Section 7
Chapter 6,968

A simulation study of pesticide drift from an air assisted orchard sprayer

Walklate, P.J.

Journal of Agricultural Engineering Research 51(4): 263-283


DOI: 10.1016/0021-8634(92)80042-q
Accession: 006967171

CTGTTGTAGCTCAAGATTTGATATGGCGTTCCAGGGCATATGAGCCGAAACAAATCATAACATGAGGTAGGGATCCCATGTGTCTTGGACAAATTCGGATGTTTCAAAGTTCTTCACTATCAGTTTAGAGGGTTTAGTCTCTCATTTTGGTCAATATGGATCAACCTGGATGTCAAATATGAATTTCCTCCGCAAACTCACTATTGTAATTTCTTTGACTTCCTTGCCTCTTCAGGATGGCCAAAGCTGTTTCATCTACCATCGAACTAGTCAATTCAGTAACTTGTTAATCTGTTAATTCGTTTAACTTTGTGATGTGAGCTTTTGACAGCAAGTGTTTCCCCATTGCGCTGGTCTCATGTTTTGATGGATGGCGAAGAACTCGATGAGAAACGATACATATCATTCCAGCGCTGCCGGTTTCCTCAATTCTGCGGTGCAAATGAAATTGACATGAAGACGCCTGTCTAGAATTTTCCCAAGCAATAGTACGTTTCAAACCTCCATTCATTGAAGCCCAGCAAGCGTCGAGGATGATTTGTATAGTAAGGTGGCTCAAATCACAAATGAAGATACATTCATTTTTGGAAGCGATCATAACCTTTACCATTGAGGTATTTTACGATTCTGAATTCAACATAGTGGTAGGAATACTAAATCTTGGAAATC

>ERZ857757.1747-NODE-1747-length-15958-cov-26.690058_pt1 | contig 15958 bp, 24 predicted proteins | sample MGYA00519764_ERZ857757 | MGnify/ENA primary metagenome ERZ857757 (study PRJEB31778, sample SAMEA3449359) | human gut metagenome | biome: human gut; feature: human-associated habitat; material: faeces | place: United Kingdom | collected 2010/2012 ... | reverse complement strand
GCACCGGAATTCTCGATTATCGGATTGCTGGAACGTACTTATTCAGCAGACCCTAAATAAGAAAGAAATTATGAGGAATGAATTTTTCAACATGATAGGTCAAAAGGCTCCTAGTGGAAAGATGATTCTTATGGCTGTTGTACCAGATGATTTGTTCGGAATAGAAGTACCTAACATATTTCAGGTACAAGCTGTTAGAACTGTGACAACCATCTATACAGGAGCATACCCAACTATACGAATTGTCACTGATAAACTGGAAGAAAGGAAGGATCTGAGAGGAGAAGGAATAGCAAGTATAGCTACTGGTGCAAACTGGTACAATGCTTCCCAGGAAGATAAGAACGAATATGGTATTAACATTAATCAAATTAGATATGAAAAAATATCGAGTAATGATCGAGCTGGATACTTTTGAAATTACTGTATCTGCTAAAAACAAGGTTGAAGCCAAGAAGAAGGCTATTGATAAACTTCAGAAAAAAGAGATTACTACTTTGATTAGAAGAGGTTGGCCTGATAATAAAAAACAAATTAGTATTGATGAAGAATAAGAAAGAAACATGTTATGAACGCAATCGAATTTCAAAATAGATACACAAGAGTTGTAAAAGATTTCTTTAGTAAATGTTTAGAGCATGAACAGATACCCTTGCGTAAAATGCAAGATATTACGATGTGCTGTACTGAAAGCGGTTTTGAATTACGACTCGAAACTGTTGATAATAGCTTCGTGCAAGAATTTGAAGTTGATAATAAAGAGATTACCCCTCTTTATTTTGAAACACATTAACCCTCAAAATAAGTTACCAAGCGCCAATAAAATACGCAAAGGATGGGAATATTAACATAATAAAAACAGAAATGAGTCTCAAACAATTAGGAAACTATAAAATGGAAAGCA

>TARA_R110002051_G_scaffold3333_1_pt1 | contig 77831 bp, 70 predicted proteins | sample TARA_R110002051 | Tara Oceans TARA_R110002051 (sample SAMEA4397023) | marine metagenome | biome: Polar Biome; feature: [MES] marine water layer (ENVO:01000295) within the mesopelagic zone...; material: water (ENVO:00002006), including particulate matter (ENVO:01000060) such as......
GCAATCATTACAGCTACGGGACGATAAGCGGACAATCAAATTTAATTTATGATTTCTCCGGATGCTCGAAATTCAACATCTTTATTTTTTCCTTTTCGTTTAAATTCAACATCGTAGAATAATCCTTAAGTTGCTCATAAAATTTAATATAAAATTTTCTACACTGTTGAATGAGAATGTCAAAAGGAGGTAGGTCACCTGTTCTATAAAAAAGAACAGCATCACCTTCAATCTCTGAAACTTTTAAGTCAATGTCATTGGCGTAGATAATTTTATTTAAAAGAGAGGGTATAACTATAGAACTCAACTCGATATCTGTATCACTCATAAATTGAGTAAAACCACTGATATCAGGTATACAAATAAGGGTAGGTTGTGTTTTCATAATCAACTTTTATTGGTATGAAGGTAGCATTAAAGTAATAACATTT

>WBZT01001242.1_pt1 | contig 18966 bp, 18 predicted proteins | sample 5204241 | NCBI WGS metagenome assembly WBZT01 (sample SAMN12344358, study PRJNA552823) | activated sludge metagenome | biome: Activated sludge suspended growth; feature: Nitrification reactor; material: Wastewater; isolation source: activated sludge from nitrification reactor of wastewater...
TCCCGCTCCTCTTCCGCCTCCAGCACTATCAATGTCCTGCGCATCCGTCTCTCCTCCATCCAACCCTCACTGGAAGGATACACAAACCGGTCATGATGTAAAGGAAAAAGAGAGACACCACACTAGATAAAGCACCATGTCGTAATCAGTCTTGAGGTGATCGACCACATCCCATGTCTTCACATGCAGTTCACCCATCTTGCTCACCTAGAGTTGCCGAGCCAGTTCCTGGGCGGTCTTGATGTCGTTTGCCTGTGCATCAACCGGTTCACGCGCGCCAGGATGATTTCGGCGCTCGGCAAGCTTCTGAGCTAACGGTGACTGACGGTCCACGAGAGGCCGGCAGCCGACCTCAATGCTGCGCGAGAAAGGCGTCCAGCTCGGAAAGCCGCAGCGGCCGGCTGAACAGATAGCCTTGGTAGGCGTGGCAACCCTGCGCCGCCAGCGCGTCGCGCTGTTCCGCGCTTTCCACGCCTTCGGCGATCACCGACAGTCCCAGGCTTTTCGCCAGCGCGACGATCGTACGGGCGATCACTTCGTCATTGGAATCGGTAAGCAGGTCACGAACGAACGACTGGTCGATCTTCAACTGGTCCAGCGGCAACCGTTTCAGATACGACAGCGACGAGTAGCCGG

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In this paper a random-walk atmospheric dispersion model is used to examine the problem of pesticide drift from a radial flow air-assisted orchard sprayer. The spray source is represented in the model as an extended source surface close to the sprayer but remote from the influence of the mean forced air from the sprayer. Two different source surfaces (i.e. a plane surface down wind of the sprayer and a curved surface enclosing but displaced from the sprayer) are examined. The model takes into account the effects of droplet inertia on turbulence, droplet evaporation, the sink effect of the crop and the efficiency of typical collectors used to measure drift. In addition, spray drift experiments with different nozzles are simulated by using droplet size distribution measurements to provide appropriate weighting to different droplet size classes and the results compared with experimental data for two types of crop canopy (cereal stubble and an orchard crop with 2 m tall trees). The model is also used to simulate the effect of a practical drift collector (i.e. a 2 mm diameter static line collector used to measure the airborne spray flux during typical drift trials). It is shown that the normalized vertical drift flux profiles given by these simulations of practical collectors agree with both experimental data and the simulations of a perfectly efficient collector. However, the predictions of bulk airborne flux distributions with distance downwind of the sprayer did not show agreement between the perfectly efficient collectors and 2 mm diameter line collectors. The simulation suggests that these drift profiles have different forms dependent upon collector efficiency and the drift levels are underestimated by a factor of at least two for the 2 mm dia. collector at 50 m for a fine spray and wind shear velocities between 0.4 and 0.6 m/s (i.e. the maximum wind speed conditions associated with commercial spraying practice in the UK).

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